What if you can’t, or don’t want to, or you are faced with hostility and judgment that startles you into something other than kindness? What if that which plants itself right before your face is the antithesis of kind? And what if it starts to scratch at you? What then, my friends?

Kindness does not equate to blindness. Unkind is peppered all over and mixed in with peaceful, joyful, and beautiful. Hostility carries more weight, in the amygdala, than sweetness. It’s how we’re made, and so, we must work.

Really hard. My husband and I have planted the seeds, watered and nurtured the seeds, weeded like crazy, and replanted the uprooted seedlings again and again. We’re just getting started. Adolescence and its war cries aren’t even on the horizon yet.

Because I believe in the power of turning toward those in distress, I’ve taught that teasing is the little sister of bullying, and both are a lack of skill. From there, “Sometimes people don’t know how to get attention properly. What might you say next time?” “Sorry that happened. Sounds like someone was having a tough time finding their kindness. What can you do next time?”

“Sometimes we have to give space.”

“Be kind, and walk away.”

Try, “Hey, let’s play again another time.”

I can only hope they are able, one day, to reap what we are sowing. I don’t expect them to befriend every fellow they stumble across–though they ought not be mean.

Our expectations? Simply be “appropriate,” as in, prosocial; law abiding; peace-honoring. Safe. We’ve talked about how to push back, appropriately. Firmly. Maybe politely. And what if that does not work? What if…?

When, and how do we push back for ourselves? When do we get an adult? What do we do if an adult dismisses us? The “What Do We Do When” games are endless hilarity, and sometimes utterly soul-dampening, though I keep that part to myself.

All these tricks. All these strategies. And lately, it’s sounded like, “Yep, everyone is different, huh?” And even most recently, with hearty laughter, “Well, little girl, here’s the thing. You’ll be dealing with this the rest of your life. I’m forty and I still have trouble with that, so…” And, “This is how it feels to be a woman.” And, “Let’s talk it through.”

The pressure is mounting; each grade more complicated. The lessons are becoming more interesting; the empowerment more like a firm push from the nest. We are letting our little girl feel the turbulent winds of these lousy truths, while we are still right here, and it’s just around the corner for our little guy.

There are always social stories laying over the top of the truth. Our overlays differ, depending upon the roads we’ve traveled. The truth is so buried in obscurity sometimes, that I have questioned my own ability to sort delusion from reality. Haven’t we all?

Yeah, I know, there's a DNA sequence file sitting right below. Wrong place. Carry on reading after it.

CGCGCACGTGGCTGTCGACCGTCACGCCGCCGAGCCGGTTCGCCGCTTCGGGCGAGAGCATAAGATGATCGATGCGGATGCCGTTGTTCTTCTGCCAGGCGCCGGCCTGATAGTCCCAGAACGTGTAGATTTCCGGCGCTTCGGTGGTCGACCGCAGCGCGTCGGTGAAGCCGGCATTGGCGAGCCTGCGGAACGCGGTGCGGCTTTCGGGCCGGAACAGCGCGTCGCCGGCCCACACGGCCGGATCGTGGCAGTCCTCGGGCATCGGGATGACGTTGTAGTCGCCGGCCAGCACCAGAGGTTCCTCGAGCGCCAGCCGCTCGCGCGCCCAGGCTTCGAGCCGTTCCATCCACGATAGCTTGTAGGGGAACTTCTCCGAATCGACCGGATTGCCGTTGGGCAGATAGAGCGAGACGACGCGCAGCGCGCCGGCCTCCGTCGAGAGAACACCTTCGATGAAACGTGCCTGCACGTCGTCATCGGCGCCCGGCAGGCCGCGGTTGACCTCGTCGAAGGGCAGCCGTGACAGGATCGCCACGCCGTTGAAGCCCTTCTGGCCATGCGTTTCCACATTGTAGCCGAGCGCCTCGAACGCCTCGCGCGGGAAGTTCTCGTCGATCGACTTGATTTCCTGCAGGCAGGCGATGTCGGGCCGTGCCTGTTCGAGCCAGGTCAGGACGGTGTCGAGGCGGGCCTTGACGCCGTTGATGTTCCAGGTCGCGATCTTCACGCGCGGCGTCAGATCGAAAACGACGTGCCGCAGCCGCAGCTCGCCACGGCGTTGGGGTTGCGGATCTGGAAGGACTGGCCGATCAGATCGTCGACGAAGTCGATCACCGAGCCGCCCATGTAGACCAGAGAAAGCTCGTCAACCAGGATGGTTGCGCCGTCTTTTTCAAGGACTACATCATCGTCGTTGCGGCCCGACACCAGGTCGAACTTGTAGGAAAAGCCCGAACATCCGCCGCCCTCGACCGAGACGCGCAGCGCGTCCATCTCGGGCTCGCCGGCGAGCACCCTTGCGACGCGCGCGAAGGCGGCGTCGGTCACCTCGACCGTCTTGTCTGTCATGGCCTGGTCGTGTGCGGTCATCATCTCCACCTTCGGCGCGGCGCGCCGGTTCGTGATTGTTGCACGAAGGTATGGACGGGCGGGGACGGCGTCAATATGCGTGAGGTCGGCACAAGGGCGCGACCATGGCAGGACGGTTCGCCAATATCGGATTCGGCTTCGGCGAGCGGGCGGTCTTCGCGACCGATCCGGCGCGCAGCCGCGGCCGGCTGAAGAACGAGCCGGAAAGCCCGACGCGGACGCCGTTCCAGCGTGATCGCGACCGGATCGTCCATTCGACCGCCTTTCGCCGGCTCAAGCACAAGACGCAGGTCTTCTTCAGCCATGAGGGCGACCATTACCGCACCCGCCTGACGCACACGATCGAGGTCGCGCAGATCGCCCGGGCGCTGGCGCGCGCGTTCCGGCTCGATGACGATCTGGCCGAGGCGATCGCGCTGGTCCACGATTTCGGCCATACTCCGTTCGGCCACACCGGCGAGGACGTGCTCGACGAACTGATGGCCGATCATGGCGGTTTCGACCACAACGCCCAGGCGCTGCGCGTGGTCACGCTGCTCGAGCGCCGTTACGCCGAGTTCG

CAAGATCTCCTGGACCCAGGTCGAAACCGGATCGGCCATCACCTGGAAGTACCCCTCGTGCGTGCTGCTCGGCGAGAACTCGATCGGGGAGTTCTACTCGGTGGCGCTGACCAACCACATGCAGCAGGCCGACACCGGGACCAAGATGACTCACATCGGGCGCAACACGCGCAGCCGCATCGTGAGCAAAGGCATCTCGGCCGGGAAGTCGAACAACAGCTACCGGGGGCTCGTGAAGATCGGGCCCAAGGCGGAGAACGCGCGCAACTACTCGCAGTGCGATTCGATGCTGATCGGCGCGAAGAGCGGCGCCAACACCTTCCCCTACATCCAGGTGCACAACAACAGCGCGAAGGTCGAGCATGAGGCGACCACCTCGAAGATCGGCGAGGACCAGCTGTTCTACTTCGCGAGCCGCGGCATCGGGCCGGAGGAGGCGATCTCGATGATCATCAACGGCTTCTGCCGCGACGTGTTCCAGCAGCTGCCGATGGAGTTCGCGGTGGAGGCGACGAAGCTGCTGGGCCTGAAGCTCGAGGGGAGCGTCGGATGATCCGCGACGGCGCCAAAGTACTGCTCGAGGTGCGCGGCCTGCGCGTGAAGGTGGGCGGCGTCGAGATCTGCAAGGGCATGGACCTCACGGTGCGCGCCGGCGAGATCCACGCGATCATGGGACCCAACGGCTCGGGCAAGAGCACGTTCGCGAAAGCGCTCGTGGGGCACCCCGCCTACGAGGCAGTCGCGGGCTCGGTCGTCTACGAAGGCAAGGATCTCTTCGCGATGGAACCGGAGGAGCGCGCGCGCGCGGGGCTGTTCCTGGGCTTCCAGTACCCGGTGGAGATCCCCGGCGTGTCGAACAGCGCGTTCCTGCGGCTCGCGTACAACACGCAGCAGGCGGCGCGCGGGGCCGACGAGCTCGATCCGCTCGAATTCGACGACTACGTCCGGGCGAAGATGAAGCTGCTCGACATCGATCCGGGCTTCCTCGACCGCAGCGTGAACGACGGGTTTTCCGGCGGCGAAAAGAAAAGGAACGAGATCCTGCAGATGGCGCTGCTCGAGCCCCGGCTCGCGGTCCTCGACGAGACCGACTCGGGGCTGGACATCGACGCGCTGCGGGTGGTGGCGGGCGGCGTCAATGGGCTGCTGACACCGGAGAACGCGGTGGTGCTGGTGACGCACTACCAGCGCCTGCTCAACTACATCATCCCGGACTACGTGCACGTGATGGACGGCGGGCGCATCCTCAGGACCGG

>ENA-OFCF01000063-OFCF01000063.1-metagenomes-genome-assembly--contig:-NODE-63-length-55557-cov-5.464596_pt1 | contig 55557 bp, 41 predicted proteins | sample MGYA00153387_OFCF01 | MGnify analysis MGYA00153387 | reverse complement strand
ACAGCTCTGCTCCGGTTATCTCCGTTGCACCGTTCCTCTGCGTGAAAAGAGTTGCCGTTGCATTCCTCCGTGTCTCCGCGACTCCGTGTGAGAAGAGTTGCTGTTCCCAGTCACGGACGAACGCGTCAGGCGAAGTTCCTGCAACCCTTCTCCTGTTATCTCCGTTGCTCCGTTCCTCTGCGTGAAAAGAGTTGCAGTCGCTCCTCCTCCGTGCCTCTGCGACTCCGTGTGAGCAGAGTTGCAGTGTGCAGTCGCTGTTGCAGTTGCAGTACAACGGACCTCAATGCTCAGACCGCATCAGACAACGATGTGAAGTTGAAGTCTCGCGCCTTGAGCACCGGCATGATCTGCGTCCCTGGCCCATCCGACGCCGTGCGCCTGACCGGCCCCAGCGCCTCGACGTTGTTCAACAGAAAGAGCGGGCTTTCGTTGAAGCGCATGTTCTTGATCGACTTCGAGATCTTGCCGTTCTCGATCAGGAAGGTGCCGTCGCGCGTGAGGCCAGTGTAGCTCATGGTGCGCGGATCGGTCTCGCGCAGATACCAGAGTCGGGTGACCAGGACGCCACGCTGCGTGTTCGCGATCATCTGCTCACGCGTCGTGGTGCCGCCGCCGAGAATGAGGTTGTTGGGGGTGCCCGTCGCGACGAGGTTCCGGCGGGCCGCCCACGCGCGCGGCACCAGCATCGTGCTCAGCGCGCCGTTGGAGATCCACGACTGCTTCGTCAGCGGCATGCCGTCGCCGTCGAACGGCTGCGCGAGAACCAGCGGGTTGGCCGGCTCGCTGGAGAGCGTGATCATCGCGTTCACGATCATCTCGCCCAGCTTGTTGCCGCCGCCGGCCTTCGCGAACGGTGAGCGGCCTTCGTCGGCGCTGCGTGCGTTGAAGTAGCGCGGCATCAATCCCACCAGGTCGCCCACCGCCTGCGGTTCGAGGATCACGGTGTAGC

Last night, out with friends, and laughing and carousing, I had a brief, awkward moment–one where I realized, from over my shoulder, someone was watching. Sudden awareness of my visibility startles me. I reflexively scanned the room, collecting a variety of perspective shifts before I could look away–my gift and a curse.

The impulse to shrink was almost unbearable. Being forty, the next to unfurl was great reluctance to give a shit. **I thank the curly haired young man, who watched us with joy, and may have been instrumental in my success.

For those who could see us in our laughter, the sparkle in our eyes, and the absolute and shameless camaraderie, I salute you. You are the reason I keep planting those seeds in my own sweet children. I see you, and I want that, for them. Curiosity, masterful coexistence, and the ability to feel grounded in one’s own excellence: #lifeskills.

In my tessellation from fear, to fullness, to compassion, to steadiness, I landed on gratitude. For the first time in a long time, I was able to understand it is a privilege to be part of a small, mighty gathering of people who can laugh louder than the din in a noisy room. And for those casting hostility, I salute you as well. Sometimes we just can’t find our kindness. I understand.

Please, yes, be kind when you can. Be kind when you mean it. Practice kindness when you are faced with that which makes you uncomfortable. Be kind, be kind, be kind, and when it’s not working–firmly, kindly, take no garbage from another into your heart, and know when to walk away.

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Tanya Beard is a recently retired psychiatric nurse practitioner, yoga teacher, and writer in Redmond, Oregon. Her blog is a heartfelt tribute to the nuance and universality of little human moment

 

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